Interview: Promoting Democracy In Iran Successfully
By Fatemeh Aman
U.S. media and opinion makers have
devoted much comment to Secretary of State Condoleezza Rice's proposal to
provide $85 million in assistance to help promote democracy in Iran. One of
these opinion makers is Dr. Abbas Milani, director of the Iranian Studies
Program at Stanford University and co-director of the Iran Democracy Project at
the Hoover Institution, who has spoken out about the U.S. government's proposal
in articles published in "The Wall Street Journal" and elsewhere. In an
exclusive interview with RFE/RL's Radio Farda, Milani discusses his views
concerning the promotion of democracy in the Middle East and
Radio Farda: In your
recent article with the interesting title of "Checking Account for Democracy,"
you welcomed the Bush administration's allocation of $85 million for the
promotion of democracy in Iran. But in the article you don't sound very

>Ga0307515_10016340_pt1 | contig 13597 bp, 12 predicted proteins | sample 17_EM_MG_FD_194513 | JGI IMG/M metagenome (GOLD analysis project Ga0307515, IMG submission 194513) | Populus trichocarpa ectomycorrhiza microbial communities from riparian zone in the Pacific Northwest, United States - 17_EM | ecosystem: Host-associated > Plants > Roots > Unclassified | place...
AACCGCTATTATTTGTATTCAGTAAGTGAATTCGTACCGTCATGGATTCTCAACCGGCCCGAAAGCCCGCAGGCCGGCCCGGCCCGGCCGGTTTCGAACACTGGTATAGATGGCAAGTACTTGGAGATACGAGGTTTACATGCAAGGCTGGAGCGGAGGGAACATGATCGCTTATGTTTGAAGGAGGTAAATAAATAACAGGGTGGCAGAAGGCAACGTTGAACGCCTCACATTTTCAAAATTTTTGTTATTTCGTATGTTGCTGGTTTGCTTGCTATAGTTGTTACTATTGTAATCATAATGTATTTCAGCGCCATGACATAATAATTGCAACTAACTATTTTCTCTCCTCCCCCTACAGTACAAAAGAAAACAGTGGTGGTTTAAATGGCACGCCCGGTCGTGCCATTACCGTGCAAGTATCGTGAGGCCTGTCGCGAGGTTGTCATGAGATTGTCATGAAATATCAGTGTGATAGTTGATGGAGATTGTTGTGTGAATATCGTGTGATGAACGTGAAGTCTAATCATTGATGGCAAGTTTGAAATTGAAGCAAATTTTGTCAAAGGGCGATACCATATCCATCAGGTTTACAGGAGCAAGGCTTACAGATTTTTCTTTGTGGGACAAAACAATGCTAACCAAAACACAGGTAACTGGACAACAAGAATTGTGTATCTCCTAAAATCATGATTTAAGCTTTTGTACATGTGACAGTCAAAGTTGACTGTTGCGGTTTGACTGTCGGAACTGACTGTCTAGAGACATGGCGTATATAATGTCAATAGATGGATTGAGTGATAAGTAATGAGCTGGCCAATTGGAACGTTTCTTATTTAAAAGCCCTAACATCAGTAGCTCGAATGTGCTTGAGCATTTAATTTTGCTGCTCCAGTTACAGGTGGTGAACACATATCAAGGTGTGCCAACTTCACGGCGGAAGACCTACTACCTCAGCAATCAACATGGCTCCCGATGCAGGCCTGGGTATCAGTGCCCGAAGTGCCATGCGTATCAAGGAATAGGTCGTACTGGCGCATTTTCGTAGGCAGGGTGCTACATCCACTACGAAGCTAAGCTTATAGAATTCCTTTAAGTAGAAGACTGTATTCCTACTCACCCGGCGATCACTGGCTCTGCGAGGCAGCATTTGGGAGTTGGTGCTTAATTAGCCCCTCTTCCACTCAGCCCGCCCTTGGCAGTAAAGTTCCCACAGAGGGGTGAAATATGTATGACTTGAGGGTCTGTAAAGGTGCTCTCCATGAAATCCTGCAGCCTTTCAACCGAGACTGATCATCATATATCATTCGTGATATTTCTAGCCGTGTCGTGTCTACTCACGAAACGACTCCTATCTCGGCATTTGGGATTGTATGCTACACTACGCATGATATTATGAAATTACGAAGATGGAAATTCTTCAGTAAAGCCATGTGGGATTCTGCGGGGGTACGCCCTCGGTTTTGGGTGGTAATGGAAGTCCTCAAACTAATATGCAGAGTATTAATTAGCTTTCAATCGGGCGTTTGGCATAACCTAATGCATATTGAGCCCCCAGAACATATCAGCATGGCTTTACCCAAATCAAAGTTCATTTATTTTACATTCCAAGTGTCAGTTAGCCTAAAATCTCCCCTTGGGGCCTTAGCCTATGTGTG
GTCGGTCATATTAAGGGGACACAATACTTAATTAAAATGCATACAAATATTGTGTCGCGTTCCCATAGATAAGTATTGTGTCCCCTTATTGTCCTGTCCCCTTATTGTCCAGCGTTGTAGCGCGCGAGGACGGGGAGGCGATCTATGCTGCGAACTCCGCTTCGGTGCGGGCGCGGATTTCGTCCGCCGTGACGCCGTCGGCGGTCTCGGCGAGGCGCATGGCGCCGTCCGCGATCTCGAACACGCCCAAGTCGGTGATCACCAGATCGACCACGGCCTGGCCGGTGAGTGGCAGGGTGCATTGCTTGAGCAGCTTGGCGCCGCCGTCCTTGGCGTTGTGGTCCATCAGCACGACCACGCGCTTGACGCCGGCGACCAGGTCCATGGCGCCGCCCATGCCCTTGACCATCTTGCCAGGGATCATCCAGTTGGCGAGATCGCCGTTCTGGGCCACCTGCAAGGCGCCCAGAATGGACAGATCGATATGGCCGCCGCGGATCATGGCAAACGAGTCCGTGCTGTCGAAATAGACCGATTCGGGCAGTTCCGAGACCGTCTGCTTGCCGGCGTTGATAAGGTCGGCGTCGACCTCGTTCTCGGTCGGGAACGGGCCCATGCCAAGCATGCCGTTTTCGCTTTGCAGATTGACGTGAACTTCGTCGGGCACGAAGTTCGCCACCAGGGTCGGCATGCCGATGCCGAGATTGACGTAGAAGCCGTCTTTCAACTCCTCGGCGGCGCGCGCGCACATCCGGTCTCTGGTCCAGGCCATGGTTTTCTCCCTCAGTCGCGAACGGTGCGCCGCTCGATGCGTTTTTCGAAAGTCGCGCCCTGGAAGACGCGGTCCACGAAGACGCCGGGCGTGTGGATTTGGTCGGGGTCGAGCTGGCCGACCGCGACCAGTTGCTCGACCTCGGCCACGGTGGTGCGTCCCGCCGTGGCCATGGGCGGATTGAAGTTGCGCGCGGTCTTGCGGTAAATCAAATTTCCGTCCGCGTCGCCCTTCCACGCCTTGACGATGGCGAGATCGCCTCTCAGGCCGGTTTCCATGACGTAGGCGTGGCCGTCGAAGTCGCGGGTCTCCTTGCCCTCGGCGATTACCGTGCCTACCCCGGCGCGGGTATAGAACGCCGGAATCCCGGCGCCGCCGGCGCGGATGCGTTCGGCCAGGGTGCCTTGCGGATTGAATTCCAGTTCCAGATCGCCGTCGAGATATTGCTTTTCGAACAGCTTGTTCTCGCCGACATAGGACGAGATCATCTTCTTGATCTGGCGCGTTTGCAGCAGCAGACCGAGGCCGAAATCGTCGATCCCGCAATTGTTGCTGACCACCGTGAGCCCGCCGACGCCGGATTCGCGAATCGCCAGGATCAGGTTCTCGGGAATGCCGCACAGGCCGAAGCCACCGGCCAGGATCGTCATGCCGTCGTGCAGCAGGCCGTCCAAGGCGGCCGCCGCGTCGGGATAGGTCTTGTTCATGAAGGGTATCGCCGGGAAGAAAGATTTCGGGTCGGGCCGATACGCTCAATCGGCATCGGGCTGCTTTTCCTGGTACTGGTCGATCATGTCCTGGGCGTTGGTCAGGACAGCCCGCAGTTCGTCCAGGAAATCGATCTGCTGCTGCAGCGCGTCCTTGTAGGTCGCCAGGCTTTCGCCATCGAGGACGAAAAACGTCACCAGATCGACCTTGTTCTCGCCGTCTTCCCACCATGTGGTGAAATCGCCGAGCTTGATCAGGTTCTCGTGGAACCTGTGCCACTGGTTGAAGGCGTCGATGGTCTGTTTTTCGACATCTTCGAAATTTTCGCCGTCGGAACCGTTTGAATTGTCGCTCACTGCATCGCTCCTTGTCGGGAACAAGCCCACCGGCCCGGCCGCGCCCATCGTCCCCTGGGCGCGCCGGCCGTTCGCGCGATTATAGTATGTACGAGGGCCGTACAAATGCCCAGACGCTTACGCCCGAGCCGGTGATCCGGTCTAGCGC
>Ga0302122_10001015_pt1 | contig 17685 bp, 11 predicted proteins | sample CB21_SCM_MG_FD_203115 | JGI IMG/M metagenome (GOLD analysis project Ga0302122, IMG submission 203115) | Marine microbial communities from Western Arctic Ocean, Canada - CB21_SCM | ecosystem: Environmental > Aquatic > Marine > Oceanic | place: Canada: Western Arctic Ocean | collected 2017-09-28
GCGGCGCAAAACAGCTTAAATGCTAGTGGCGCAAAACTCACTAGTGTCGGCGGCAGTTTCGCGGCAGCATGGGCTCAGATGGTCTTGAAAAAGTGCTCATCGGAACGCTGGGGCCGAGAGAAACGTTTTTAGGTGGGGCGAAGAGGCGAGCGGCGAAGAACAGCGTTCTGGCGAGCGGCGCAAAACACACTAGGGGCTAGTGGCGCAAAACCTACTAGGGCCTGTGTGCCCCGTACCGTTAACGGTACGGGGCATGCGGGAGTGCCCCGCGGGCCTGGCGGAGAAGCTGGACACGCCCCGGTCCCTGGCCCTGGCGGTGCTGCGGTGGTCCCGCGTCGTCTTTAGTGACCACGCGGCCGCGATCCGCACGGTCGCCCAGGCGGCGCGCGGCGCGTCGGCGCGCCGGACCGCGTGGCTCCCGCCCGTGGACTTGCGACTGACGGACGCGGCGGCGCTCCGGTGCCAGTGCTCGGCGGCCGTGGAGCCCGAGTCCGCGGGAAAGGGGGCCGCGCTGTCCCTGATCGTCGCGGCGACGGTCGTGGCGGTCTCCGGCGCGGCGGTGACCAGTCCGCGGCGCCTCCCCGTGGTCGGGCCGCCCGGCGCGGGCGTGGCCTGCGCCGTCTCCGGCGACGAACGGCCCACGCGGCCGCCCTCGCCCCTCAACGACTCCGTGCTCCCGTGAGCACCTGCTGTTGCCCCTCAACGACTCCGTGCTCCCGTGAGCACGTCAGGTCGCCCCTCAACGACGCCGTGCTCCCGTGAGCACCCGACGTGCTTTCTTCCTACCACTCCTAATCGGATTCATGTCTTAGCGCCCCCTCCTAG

optimistic that this move will have a significant impact on the democracy
movement in Iran. Why?
Abbas Milani: I think that if it's well
spent -- in other words, if it is not squandered on things that cannot be done
and it is not given to groups that cannot manage it wisely -- then it can be
very effective, particularly if it is used primarily to create something like a
surrogate radio and a surrogate television. Something that would be the
equivalent of what an Iranian television and radio would have been, had Iran
been a democratic society. I think, if Iran had such a media outlet a few years
ago, for example, I think things would have been very different in Iran today.
And I think they will be very different in a few years once such an institution
is created with the help of this money.
Radio Farda: Do you think the United States and the
West have been successful at promoting democracy in the Middle East and in Iran?
And if you think they have not been successful, what do you think is the
Milani: The chance of promoting democracy, successfully,
in Iran is greater than anywhere else in the Middle East for two very, very
prominent reasons. One is, the Iranian society has an indigenous, powerful, now
100-year-old democratic movement. This is not something that has to be created
ex nihilo, from nothing. This is something that is there; the United States